The Gladstone Axe

Disclosure: Some blog posts contain commission links. Rest assured that these links never influence my reviews.

Blended malts: the most misunderstood of Scotch whisky categories. Or perhaps the most overlooked. The word ‘blended’ seemingly throwing folk off the scent of what can be a rewarding and/or great value for money whisky experience.

As an advocate for blended malts, the forthcoming tasting with the Quarter Gill Club should hopefully surprise and please a few palates. However, it’s a tasting which is actually quite difficult to plan the line up for as there are so many worthy candidates; it’s proving quite tricky to narrow it down to just five.

Will either of these two blended malt releases from Biggar and Leith make the line up? Well, that’s still to be decided…

These two Gladstone Axe expressions: American Oak and The Black Axe pay homage to William Gladstone, Chancellor of the Exchequer when the Spirits Act was signed in 1860 and Prime Minister of the UK from 1868 onwards. The founder of the company is Elwyn Gladstone, the aforementioned’s great-great-great grandson.

As a proud citizen of Leith, the name Gladstone has always been associated with the port as William’s father, Sir John Gladstone, was born there. That’s John Gladstone. The slave trader. Who owned several plantations in Jamaica and Guyana and who received the largest payment made to any recipient (£106,769 which equates to just over £10 million today) made by the Slave Compensation Commission after the Slavery Abolition and the Slave Compensation Acts were passed in 1833 and 1837 respectively.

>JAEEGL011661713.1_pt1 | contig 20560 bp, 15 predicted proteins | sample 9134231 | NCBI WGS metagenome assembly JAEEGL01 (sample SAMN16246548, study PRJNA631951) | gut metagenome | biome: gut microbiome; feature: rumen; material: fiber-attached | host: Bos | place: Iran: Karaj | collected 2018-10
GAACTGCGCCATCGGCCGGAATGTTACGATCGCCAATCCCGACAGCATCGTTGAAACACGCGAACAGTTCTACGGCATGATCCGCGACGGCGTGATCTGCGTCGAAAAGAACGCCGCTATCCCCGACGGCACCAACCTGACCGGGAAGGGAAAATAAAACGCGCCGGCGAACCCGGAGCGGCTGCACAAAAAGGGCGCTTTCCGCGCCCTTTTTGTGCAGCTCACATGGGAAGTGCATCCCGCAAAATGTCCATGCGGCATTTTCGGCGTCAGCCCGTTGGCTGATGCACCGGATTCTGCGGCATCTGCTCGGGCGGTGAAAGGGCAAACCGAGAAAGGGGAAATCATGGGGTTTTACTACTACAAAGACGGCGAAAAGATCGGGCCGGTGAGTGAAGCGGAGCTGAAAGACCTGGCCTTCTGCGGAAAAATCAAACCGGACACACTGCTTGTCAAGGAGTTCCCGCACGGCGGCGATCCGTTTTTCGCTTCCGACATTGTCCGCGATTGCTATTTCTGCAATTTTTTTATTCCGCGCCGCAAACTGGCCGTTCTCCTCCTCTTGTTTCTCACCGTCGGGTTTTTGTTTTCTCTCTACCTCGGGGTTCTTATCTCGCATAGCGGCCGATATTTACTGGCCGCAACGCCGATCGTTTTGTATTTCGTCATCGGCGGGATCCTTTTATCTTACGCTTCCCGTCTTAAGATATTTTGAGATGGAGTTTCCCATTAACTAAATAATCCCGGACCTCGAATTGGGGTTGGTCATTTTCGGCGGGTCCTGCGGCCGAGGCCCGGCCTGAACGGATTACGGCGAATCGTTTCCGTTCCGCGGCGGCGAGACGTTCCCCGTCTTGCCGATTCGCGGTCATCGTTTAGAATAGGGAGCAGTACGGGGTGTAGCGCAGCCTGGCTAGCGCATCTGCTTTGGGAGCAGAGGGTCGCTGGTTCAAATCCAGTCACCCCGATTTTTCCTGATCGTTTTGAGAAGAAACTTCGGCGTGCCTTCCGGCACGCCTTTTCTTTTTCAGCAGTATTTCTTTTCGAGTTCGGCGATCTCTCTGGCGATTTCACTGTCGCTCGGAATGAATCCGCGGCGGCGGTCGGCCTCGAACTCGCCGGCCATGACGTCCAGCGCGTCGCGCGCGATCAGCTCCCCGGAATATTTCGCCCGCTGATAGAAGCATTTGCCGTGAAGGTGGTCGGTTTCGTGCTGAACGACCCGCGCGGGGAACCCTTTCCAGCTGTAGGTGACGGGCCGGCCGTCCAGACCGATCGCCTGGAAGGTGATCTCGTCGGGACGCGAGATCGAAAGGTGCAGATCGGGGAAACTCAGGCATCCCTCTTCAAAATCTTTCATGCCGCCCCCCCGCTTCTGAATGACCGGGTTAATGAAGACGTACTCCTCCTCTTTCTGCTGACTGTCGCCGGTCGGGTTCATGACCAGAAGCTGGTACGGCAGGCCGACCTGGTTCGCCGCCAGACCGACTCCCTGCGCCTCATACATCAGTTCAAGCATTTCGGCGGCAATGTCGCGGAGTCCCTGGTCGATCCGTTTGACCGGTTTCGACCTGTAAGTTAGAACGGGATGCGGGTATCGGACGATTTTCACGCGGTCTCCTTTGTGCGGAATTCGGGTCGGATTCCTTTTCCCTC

Although William Gladstone was more critical of slavery later on in life and acknowledged that its abolition was a great achievement, his help early on to ensure his father obtained that reimbursement, together with the fact that much of his own wealth came from his father's plantations, shouldn’t be overlooked. 

But that’s probably why a career in whisky marketing has never beckoned me. If your product is “bottled in an iconic bottle which tells the story of William Gladstone in a contemporary way”, it’s probably way better to focus on his axe wielding, tree felling pastimes that his earlier opposition to the immediate abolition of slavery.

And so, to the contents of this iconic bottle. There’s a little more transparency here than with most blended malts. We’re told that both expressions are a vatting (am I allowed to say that these days?) of 14 single malts from the Highlands and Islay with the Black Axe expression containing a higher proportion of Islay malts. The press release states that the American Oak expression is “aged and finished in American Oak bourbon barrels” - I’m not sure what that means. Finished in different American Oak bourbon barrels than it was aged in? Hopefully someone can let me know.

Both expressions have been bottled at 41% and retail for £32. Here are my thoughts:

The Gladstone Axe: American Oak - NAS - 41%

Nose: notes of porridge with honey; hints of fresh nectarines appear after a while together with hints of sweety shop sweets such as cola cubes and foamy bananas; after a while in the glass, those nectarine notes develop more into tinned clementine notes; there's a hint of vanilla fudge in the background throughout.

Palate: first thoughts are Rich Tea biscuits with a hint of custard; after a while, there's a slight hint of ginger and those biscuity notes become more like toasted granola; this has quite a nice texture to it - thicker than usual mouthfeel at this abv; the finish isn't hugely long and there's a slight burn as you head in to it; this isn't too shabby at all for the price.

The Gladstone Axe: The Black Axe - NAS - 41%